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Some info on the situation: My partner and I want to move and work in the UK.

I have double nationality, I'm Swiss/Brazilian and enjoy all the rights of a Swiss national (documents, passport, etc). My partner is brazilian, and we have a civil partnership (same sex) and have been living together for 4 years. I believe we meet all the criteria for the "civil partnership" definition, we also have countless proof of our relationship being real if needed.

So, as far as I know, I can move to the UK without a visa due to being Swiss. So what does my partner need to come with me? We'd want to move together, if possible.

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    Is your civil partnership officially registered with a government office? It makes things slightly easier if so. – phoog Sep 1 '16 at 4:12
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Your partner can apply for an EEA family permit. It's not necessary, however, because your partner, being a Brazilian citizen, is eligible to enter the UK without a visa.

The advantage of the EEA family permit is that it allows you to get an official evaluation of all your documents before you travel to the UK -- without one, you would present these documents at the border, and while the risk of rejection is low, the associated cost is much higher if you're applying for entry at the border. In addition, the EEA family permit is free of charge.

The EEA family permit regime is the UK's implementation of European Union directive 2004/38/EC. The rules are therefore likely to change at some point in the next two or three years as the UK works out the implications of the "Brexit" referendum. There's a significant chance that the UK will leave the freedom-of-movement regime, since immigration was a major issue in the referendum.

I asked in a comment whether your partnership is officially registered. That makes a difference because, if it is, your partner falls under the official definition of "family member," from Article 2, paragraph (2)(b). However, as I re-read the paragraph, it seems that registration only counts if it is done in a "member state":

the partner with whom the Union citizen has contracted a registered partnership, on the basis of the legislation of a Member State, if the legislation of the host Member State treats registered partnerships as equivalent to marriage and in accordance with the conditions laid down in the relevant legislation of the host Member State;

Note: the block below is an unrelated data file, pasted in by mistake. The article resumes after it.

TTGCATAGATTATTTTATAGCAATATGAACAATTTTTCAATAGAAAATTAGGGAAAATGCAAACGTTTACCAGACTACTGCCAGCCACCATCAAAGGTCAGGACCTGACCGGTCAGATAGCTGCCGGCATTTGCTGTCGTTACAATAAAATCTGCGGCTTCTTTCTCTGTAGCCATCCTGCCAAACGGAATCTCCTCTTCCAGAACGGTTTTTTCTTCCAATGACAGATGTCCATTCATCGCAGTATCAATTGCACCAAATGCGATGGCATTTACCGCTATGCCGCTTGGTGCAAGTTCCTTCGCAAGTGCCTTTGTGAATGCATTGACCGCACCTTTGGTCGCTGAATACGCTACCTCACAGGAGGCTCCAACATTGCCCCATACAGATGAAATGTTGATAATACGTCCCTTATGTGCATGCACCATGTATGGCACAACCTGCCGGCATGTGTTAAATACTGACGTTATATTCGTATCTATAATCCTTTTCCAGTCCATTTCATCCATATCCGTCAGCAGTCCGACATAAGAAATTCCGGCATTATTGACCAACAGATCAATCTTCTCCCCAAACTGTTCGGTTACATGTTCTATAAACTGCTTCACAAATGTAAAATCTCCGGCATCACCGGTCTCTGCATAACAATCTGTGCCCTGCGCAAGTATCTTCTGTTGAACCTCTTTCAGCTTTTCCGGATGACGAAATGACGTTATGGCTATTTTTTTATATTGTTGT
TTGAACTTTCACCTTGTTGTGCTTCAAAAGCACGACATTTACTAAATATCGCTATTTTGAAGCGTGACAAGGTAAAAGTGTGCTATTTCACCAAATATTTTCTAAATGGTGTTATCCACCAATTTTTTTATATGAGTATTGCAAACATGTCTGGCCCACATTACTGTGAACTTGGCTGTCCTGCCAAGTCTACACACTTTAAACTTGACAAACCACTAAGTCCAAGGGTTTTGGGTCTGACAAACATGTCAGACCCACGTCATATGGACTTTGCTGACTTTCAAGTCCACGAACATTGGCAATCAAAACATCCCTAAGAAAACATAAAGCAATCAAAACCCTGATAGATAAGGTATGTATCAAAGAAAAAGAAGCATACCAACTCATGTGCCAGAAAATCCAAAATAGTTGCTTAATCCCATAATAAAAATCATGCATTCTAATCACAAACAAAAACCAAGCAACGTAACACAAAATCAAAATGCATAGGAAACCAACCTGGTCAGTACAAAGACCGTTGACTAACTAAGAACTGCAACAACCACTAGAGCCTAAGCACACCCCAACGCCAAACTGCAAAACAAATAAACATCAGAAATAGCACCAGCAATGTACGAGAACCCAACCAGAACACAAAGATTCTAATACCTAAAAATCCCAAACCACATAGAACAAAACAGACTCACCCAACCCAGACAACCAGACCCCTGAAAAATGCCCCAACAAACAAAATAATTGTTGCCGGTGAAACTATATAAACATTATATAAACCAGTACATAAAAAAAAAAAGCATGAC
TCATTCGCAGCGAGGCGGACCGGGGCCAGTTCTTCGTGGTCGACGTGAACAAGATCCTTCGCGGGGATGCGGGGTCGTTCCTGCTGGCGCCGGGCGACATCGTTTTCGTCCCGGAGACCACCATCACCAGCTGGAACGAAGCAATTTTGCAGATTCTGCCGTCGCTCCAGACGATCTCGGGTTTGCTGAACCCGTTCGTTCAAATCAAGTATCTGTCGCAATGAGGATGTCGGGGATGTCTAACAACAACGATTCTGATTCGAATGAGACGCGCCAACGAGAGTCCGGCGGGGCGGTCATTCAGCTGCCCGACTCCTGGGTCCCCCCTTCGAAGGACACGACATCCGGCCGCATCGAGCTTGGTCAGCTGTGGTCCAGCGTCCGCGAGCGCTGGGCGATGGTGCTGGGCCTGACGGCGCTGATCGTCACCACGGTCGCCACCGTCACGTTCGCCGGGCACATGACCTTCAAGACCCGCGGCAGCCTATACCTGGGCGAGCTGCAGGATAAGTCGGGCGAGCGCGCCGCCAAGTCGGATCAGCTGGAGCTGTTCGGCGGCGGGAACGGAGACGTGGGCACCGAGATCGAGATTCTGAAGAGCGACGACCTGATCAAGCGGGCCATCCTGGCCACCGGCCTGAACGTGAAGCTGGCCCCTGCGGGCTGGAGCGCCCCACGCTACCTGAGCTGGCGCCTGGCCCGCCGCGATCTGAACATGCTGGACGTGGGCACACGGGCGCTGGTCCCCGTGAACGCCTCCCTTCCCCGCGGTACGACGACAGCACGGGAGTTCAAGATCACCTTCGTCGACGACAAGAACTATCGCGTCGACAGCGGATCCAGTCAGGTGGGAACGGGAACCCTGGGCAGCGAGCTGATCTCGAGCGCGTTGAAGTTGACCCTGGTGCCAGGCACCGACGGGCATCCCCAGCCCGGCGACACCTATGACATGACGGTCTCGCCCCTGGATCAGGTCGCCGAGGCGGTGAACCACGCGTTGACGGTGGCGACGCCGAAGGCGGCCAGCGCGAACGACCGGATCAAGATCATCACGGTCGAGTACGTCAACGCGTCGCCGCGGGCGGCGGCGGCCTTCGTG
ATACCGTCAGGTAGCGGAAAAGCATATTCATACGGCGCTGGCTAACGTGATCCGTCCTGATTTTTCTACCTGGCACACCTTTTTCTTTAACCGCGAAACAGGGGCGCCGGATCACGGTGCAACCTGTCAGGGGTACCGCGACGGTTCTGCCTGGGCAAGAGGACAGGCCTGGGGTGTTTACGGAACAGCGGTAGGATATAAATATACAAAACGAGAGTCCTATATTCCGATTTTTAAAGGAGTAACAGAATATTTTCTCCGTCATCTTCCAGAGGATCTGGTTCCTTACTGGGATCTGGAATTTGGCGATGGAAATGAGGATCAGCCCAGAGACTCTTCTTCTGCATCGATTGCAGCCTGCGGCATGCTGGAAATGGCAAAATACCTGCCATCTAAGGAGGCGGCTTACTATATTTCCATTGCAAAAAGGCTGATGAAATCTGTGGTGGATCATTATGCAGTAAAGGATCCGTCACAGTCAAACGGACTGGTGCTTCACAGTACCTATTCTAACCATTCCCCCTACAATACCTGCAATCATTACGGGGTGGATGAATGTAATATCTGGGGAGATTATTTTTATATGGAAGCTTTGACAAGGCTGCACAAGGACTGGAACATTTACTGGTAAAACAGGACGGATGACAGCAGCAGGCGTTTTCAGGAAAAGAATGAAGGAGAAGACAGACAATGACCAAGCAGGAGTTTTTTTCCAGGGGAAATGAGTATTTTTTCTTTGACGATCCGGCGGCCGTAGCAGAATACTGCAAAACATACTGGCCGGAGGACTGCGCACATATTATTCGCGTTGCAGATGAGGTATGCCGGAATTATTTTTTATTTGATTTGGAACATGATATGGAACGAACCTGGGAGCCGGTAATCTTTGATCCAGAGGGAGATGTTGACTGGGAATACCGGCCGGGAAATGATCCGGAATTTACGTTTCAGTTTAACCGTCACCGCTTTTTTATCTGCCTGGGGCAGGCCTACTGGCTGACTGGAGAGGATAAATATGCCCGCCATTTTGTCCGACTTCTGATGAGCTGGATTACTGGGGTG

(Source: http://eur-lex.europa.eu/legal-content/EN/TXT/?uri=CELEX:02004L0038-20110616)

So under EU law, if your partnership is registered in Brazil, the UK may not be required to recognize it, though the UK may choose to recognize it anyway. It seems perhaps that this is the case, since their own guidance says simply that "civil partners" are eligible:

Qualifying as a family member

You must be the EEA citizen’s spouse or civil partner, or [...]

(Source: https://www.gov.uk/family-permit/eligibility)

Even if your partnership is not officially registered, however, you ought to be able to qualify as an "extended family member or unmarried partner." From the EU directive, Article 3, paragraph (2)(b):

Without prejudice to any right to free movement and residence the persons concerned may have in their own right, the host Member State shall, in accordance with its national legislation, facilitate entry and residence for the following persons:

(a) [...];

(b) the partner with whom the Union citizen has a durable relationship, duly attested.

And, from the UK guidance:

Qualifying as an extended family member or unmarried partner

[...]

You can also apply as an unmarried partner if you can show that you’re in a lasting relationship with the EEA national.

The difference here is that if you have registration documents, you are generally relieved of the requirement to show that your relationship is genuine; in that case, you should only be required to offer evidence of a genuine relationship if the visa officer can demonstrate a suspicion that yours is a civil partnership "of convenience." This might reasonably happen if your partnership was registered recently, but if you registered soon after beginning to live together four years ago, it is far less likely.

  • (+1) Brexit is a much more prominent issue but Switzerland also had its own little referendum a couple of years ago, which might put the OP's freedom of movement rights in jeopardy from the other end (and possibly sooner, as the Swiss government was supposed to negotiate "something" before this year or start imposing immigration quotas unilaterally, which would seem very difficult to reconcile with the Switzerland/EU bilateral agreements). – Gala Sep 2 '16 at 9:06
  • Ironically, the Brexit referendum seems to have made the whole Swiss issue seem even less important than before for everybody else, which only makes things even more difficult for Switzerland. – Gala Sep 2 '16 at 9:10
  • Thank you all for the wonderful feedback. My relationship is not registered (since here in Brazil it isn't needed, just by being together for more than 6 months already counts as a partnership). So we never bothered to register it since it wouldn't make a difference here. However, I recently found out that if I register, say, today, they will write the date on which the relationship started on the document. I also have a document from the gated community I live in stating the date on which my partner moved in with me, countless bills of his with my address on it, etc. – Rev Sep 4 '16 at 17:01

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